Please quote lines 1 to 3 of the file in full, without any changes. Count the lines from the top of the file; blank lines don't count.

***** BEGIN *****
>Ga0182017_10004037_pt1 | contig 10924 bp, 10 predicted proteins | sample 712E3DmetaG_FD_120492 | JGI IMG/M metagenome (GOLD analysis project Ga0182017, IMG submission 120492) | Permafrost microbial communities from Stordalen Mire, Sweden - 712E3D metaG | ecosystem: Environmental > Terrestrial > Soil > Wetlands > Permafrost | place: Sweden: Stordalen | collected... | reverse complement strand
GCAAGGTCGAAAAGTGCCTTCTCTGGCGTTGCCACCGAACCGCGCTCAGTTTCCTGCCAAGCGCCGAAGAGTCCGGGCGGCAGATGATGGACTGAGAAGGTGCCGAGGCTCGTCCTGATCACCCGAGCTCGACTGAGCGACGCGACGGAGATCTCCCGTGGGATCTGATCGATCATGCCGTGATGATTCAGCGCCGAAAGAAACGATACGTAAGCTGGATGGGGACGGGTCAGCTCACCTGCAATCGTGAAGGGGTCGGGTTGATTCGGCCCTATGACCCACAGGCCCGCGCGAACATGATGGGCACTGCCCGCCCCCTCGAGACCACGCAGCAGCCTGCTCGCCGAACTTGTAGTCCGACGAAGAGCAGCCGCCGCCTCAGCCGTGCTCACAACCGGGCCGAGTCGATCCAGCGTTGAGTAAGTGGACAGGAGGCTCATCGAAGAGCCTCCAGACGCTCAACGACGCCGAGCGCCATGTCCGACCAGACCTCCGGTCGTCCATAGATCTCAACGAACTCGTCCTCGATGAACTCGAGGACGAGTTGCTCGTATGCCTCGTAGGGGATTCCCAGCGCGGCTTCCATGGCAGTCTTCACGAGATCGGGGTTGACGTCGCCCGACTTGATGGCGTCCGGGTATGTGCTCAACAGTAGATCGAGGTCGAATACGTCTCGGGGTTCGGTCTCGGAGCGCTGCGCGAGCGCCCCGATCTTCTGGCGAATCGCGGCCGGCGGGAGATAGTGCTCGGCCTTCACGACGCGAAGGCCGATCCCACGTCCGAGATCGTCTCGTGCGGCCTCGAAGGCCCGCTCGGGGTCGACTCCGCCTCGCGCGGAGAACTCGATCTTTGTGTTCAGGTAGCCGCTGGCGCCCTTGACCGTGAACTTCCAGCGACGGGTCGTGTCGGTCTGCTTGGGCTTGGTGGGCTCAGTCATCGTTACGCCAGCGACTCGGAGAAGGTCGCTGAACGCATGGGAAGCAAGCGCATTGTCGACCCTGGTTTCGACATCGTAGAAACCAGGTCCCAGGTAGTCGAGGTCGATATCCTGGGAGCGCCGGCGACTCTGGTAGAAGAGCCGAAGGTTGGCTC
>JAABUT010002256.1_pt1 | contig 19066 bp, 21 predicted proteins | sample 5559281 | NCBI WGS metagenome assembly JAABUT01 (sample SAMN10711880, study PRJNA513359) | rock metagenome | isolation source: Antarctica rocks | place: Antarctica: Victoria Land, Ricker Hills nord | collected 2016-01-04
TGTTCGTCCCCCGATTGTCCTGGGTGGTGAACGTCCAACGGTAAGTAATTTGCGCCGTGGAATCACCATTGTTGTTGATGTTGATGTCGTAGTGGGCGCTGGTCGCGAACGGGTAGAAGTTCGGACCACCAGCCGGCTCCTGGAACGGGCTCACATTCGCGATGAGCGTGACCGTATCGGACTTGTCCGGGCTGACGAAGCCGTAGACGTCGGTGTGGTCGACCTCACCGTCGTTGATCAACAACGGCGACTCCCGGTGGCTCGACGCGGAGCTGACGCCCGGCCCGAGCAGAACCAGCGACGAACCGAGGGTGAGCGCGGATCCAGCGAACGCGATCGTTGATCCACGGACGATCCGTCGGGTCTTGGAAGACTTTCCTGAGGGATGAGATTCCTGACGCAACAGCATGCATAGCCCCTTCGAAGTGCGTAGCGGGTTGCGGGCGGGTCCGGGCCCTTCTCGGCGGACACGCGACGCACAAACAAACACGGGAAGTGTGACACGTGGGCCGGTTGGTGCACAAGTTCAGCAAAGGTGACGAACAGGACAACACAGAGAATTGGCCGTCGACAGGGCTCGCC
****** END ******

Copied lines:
>Ga0182017_10004037_pt1 | contig 10924 bp, 10 predicted proteins | sample 712E3DmetaG_FD_120492 | JGI IMG/M metagenome (GOLD analysis project Ga0182017, IMG submission 120492) | Permafrost microbial communities from Stordalen Mire, Sweden - 712E3D metaG | ecosystem: Environmental > Terrestrial > Soil > Wetlands > Permafrost | place: Sweden: Stordalen | collected... | reverse complement strand
GCAAGGTCGAAAAGTGCCTTCTCTGGCGTTGCCACCGAACCGCGCTCAGTTTCCTGCCAAGCGCCGAAGAGTCCGGGCGGCAGATGATGGACTGAGAAGGTGCCGAGGCTCGTCCTGATCACCCGAGCTCGACTGAGCGACGCGACGGAGATCTCCCGTGGGATCTGATCGATCATGCCGTGATGATTCAGCGCCGAAAGAAACGATACGTAAGCTGGATGGGGACGGGTCAGCTCACCTGCAATCGTGAAGGGGTCGGGTTGATTCGGCCCTATGACCCACAGGCCCGCGCGAACATGATGGGCACTGCCCGCCCCCTCGAGACCACGCAGCAGCCTGCTCGCCGAACTTGTAGTCCGACGAAGAGCAGCCGCCGCCTCAGCCGTGCTCACAACCGGGCCGAGTCGATCCAGCGTTGAGTAAGTGGACAGGAGGCTCATCGAAGAGCCTCCAGACGCTCAACGACGCCGAGCGCCATGTCCGACCAGACCTCCGGTCGTCCATAGATCTCAACGAACTCGTCCTCGATGAACTCGAGGACGAGTTGCTCGTATGCCTCGTAGGGGATTCCCAGCGCGGCTTCCATGGCAGTCTTCACGAGATCGGGGTTGACGTCGCCCGACTTGATGGCGTCCGGGTATGTGCTCAACAGTAGATCGAGGTCGAATACGTCTCGGGGTTCGGTCTCGGAGCGCTGCGCGAGCGCCCCGATCTTCTGGCGAATCGCGGCCGGCGGGAGATAGTGCTCGGCCTTCACGACGCGAAGGCCGATCCCACGTCCGAGATCGTCTCGTGCGGCCTCGAAGGCCCGCTCGGGGTCGACTCCGCCTCGCGCGGAGAACTCGATCTTTGTGTTCAGGTAGCCGCTGGCGCCCTTGACCGTGAACTTCCAGCGACGGGTCGTGTCGGTCTGCTTGGGCTTGGTGGGCTCAGTCATCGTTACGCCAGCGACTCGGAGAAGGTCGCTGAACGCATGGGAAGCAAGCGCATTGTCGACCCTGGTTTCGACATCGTAGAAACCAGGTCCCAGGTAGTCGAGGTCGATATCCTGGGAGCGCCGGCGACTCTGGTAGAAGAGCCGAAGGTTGGCTC
>JAABUT010002256.1_pt1 | contig 19066 bp, 21 predicted proteins | sample 5559281 | NCBI WGS metagenome assembly JAABUT01 (sample SAMN10711880, study PRJNA513359) | rock metagenome | isolation source: Antarctica rocks | place: Antarctica: Victoria Land, Ricker Hills nord | collected 2016-01-04